The Botanic, or, as it used to be called, the Physic Garden, was also commenced by the Princess of Wales. Its history will be found succinctly given (from Lysons) in Sir W. J. Hooker's excellent little ' Guide to Kew Gardens.' This garden was carefully maintained during the reign of George III., under whose fostering care it became celebrated all over the world. In many kinds of plants, especially South African, it was unrivalled. By his successors it was neglected, and consequently "the Botanic Garden," to use the words of its present director, "retrograded rather than flourished." The ascension of Victoria, however, wrought a change in its favour. An inquiry was directed to be made into its condition, the result of which was that "about the year 1840, from being a private garden belonging to the Royal Family, and maintained by funds from the Board of Green Cloth, it was liberally relinquished by her present Majesty, Queen Victoria, and placed under the control of the Commissioners of Her Majesty's "Woods and Forests, with the view of rendering it available to the general good." At the same time it was determined to extend the collection of plants, and make such alterations in the general arrangements, as should give to it the rank which such a place ought to hold among the public gardens of Europe. Sir W. J. Hooker was appointed general director. From that time the improvement of the garden has been prosecuted with steady zeal and excellent judgment. The grounds have been greatly enlarged ; new buildings have been erected, and efforts made to render the collection of plants as complete as possible. The Botanic Garden at Kew is now an honour to the country.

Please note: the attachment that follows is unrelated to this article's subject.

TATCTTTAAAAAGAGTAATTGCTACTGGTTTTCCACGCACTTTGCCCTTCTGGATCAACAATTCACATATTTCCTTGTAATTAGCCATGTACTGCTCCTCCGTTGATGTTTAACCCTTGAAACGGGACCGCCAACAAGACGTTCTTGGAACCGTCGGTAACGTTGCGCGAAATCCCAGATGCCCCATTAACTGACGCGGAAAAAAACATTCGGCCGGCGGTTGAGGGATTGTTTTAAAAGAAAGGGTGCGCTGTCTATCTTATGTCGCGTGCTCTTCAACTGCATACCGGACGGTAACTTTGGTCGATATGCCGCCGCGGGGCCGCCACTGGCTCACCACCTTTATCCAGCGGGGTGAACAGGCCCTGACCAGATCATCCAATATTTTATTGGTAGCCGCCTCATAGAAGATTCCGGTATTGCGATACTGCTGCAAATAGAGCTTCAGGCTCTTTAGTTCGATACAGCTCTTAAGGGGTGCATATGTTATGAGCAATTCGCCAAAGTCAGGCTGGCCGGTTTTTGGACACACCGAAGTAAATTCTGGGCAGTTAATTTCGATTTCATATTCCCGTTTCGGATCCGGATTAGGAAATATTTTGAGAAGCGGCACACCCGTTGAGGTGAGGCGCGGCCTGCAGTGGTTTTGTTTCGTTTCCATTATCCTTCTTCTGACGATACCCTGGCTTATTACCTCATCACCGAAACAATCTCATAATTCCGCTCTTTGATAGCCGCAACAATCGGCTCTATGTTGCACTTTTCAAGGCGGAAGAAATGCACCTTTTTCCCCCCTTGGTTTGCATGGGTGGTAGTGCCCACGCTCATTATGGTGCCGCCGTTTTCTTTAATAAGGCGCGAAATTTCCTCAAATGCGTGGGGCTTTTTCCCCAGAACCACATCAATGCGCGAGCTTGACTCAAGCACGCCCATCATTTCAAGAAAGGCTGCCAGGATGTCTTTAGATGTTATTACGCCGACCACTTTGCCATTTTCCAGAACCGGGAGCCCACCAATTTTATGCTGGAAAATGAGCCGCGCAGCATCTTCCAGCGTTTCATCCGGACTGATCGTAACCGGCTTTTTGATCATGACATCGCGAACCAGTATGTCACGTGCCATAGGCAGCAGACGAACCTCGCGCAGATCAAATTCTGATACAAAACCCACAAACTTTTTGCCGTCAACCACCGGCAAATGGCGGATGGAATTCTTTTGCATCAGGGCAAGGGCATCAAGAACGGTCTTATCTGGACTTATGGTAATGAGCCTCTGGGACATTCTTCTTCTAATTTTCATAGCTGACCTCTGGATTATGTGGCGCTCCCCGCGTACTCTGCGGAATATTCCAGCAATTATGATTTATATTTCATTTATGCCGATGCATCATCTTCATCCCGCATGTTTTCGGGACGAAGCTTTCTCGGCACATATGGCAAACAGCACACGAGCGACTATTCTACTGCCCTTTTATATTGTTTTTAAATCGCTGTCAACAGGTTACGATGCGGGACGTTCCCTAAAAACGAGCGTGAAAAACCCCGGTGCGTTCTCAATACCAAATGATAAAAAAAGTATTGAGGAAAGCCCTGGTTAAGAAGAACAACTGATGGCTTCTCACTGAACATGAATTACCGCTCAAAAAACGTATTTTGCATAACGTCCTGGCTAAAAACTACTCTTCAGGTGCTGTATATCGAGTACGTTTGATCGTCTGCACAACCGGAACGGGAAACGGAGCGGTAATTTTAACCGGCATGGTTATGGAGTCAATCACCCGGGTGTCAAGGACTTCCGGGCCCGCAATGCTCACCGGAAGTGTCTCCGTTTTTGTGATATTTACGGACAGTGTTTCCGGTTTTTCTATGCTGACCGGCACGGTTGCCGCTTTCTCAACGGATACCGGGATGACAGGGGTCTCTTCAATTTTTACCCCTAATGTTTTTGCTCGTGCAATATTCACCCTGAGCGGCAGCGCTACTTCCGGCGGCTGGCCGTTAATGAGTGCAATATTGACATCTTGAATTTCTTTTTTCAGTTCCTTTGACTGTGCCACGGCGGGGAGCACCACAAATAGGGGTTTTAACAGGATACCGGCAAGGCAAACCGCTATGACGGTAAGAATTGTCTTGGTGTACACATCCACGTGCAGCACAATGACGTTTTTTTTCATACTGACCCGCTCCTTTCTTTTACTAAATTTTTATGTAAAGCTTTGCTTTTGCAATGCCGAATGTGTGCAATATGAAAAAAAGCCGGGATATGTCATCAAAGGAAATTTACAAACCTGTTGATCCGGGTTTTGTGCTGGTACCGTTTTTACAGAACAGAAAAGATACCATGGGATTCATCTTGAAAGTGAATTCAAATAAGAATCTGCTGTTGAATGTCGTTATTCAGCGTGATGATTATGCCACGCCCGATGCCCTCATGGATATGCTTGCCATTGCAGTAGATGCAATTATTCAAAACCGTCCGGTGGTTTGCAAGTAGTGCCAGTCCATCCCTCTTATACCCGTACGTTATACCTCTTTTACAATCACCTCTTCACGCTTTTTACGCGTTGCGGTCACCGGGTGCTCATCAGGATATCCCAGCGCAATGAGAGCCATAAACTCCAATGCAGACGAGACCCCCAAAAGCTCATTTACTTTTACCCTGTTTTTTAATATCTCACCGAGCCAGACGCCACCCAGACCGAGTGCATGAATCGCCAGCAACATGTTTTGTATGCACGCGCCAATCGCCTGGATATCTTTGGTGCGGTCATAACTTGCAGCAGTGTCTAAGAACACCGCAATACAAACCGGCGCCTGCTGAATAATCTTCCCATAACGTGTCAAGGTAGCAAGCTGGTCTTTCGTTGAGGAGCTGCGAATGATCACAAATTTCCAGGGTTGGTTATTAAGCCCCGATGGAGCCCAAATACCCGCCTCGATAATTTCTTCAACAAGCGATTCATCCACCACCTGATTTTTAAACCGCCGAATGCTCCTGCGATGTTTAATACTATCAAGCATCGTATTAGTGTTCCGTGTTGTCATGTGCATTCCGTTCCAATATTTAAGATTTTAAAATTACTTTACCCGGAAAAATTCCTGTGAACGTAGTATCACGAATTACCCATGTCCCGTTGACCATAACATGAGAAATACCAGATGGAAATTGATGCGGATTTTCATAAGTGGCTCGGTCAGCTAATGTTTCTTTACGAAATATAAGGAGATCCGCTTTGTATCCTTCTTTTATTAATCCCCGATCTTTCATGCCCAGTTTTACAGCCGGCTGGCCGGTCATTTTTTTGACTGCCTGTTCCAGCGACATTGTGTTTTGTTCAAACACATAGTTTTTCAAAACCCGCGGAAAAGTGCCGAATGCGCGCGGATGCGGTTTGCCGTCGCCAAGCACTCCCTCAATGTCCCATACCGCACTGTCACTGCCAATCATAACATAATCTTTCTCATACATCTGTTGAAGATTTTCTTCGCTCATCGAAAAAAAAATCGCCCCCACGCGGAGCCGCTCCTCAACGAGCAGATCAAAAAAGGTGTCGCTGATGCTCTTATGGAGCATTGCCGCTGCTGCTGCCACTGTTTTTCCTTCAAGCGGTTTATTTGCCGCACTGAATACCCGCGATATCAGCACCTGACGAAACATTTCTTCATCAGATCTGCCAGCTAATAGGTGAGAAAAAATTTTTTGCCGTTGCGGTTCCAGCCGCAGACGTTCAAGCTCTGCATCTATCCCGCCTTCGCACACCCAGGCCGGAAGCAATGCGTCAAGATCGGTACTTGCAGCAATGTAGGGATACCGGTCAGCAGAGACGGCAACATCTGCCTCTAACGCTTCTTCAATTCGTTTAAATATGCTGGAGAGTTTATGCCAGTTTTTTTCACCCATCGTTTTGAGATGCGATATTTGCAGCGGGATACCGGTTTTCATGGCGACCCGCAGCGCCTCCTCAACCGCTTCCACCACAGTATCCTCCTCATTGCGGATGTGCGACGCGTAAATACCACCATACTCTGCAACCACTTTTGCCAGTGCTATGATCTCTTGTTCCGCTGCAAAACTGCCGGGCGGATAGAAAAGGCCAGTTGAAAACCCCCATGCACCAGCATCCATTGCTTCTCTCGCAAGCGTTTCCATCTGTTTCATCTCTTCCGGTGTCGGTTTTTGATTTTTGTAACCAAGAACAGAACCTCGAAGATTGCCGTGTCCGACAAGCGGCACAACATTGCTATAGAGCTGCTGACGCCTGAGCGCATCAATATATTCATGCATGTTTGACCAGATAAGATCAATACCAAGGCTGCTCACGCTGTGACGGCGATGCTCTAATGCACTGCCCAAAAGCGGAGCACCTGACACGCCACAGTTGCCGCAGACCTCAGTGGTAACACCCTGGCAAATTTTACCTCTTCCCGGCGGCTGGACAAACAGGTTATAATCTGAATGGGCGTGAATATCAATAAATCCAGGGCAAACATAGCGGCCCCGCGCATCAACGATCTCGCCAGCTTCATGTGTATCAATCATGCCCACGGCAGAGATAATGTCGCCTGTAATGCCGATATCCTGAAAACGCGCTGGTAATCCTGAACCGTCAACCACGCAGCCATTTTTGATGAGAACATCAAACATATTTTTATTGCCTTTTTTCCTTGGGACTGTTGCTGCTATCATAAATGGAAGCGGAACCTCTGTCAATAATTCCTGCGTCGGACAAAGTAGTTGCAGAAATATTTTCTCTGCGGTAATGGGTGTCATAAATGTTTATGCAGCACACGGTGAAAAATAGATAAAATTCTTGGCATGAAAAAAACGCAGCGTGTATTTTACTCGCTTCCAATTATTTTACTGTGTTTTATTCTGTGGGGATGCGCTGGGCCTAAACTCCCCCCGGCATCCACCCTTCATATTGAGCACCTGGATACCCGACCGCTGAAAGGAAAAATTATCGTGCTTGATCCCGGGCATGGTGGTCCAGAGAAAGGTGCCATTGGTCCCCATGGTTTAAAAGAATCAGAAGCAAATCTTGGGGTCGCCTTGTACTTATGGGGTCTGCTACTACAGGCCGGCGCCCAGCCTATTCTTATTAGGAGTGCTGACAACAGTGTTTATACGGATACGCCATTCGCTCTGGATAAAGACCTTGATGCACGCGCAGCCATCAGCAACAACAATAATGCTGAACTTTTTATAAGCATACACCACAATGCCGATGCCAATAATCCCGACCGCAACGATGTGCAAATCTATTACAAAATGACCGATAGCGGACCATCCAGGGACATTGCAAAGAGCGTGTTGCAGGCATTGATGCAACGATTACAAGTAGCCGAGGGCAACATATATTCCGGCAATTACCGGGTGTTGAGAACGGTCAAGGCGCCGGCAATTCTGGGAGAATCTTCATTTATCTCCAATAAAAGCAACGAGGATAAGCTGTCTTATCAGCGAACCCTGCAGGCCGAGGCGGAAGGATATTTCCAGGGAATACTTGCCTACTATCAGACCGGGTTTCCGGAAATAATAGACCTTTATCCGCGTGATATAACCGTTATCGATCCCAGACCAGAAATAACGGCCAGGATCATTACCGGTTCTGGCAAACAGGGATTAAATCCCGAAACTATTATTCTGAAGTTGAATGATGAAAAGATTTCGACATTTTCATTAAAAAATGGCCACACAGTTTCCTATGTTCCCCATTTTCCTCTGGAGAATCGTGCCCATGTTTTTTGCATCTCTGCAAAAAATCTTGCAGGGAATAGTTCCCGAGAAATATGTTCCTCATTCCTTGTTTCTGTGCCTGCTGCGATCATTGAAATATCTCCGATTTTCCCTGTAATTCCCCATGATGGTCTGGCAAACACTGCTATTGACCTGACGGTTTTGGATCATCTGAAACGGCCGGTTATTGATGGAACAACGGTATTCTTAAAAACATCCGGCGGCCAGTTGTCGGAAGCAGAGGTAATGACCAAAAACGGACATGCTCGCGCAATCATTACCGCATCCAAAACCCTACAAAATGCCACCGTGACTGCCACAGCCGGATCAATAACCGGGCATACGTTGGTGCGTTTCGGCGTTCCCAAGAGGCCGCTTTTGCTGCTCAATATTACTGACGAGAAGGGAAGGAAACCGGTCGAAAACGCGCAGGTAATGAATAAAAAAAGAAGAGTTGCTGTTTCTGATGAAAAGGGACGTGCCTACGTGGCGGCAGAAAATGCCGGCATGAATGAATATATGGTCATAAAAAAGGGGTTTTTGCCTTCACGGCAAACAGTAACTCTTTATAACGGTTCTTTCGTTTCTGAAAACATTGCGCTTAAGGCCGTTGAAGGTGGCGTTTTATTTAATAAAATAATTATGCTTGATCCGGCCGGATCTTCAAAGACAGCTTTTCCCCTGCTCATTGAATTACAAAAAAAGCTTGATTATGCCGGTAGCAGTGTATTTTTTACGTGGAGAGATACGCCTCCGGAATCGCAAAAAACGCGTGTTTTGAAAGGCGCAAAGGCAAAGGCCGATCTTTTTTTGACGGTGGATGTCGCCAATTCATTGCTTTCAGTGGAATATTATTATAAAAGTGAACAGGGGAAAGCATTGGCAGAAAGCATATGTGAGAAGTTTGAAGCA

The plant-houses are abundantly stocked with rare and interesting specimens from all parts of the world; and throughout the year some or other of them are in full flower. The chief attraction is the new Palm-stove, a noble building " consisting of a centre and two wings occupying an area 362 feet in length; the centre is 100 feet wide, and 66 feet in height to the summit of the lantern; the wings 50 feet wide and 30 feet high." This enormous building, appearing at a little distance entirely formed of glass, has a striking effect on a bright day, especially when seen from the opposite side of the lake and reflected, in it. "The extent of glass for covering this vast building is about 45,000 square feet." The interior of the building, with its cocoa-nut and palm trees, the tree-ferns, and other of the noble Oriental and Australian exotics, lifting their heads, many of them almost to the roof, and growing in apparently native luxuriance, is still more striking than the exterior. The other plant-houses contain splendid collections of orchidaceae, and other of the rarer or more curious or important plants from every clime;—and the variety is literally marvellous. All these houses are open without restriction to the public. Considering that the plants so exposed are of the most delicate as well as valuable description, and that it would be hardly practicable (if it were not most undesirable) to have persons stationed in each house to prevent mischief or peculation, it was